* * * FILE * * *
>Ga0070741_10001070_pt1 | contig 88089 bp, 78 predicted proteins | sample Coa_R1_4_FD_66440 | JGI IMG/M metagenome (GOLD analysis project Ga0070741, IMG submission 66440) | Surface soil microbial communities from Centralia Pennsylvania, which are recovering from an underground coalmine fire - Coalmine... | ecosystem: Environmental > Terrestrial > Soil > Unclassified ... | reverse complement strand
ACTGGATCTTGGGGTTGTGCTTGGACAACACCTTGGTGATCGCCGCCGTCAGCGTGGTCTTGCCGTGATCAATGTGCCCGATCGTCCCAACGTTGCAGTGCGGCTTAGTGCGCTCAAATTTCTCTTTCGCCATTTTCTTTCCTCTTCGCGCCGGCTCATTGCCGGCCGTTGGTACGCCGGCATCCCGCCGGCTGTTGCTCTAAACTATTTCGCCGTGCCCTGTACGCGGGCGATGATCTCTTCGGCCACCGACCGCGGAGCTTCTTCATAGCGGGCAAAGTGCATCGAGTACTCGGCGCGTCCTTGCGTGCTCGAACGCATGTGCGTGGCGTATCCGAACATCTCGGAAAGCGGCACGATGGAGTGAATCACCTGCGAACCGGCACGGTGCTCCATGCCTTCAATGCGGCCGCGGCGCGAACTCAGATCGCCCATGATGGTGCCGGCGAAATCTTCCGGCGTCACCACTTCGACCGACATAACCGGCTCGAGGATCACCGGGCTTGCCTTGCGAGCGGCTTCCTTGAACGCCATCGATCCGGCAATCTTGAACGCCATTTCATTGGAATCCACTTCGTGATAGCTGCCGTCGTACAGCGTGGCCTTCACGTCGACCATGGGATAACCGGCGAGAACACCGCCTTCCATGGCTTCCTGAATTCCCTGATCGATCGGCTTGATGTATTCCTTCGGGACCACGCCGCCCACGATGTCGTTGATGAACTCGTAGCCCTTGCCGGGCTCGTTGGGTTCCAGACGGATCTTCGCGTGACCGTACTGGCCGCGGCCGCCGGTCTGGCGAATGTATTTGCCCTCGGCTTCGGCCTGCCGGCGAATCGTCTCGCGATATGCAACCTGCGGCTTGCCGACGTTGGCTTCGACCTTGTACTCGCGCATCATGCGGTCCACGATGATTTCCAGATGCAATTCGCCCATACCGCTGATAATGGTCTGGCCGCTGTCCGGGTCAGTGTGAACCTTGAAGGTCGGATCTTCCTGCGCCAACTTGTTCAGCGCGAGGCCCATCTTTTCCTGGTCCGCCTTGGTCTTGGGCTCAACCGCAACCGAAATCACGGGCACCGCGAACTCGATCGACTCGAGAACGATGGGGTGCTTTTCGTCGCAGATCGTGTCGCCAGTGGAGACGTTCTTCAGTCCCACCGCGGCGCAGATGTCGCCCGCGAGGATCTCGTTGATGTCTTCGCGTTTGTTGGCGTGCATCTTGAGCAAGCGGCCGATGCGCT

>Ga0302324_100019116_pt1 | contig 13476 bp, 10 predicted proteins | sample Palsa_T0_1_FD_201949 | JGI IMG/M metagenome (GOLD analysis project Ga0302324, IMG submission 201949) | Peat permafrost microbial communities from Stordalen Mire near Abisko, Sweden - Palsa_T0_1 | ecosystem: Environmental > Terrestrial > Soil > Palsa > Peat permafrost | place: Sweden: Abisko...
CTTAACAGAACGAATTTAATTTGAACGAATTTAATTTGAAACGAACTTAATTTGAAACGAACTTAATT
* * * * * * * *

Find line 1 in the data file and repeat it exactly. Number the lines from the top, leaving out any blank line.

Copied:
>Ga0070741_10001070_pt1 | contig 88089 bp, 78 predicted proteins | sample Coa_R1_4_FD_66440 | JGI IMG/M metagenome (GOLD analysis project Ga0070741, IMG submission 66440) | Surface soil microbial communities from Centralia Pennsylvania, which are recovering from an underground coalmine fire - Coalmine... | ecosystem: Environmental > Terrestrial > Soil > Unclassified ... | reverse complement strand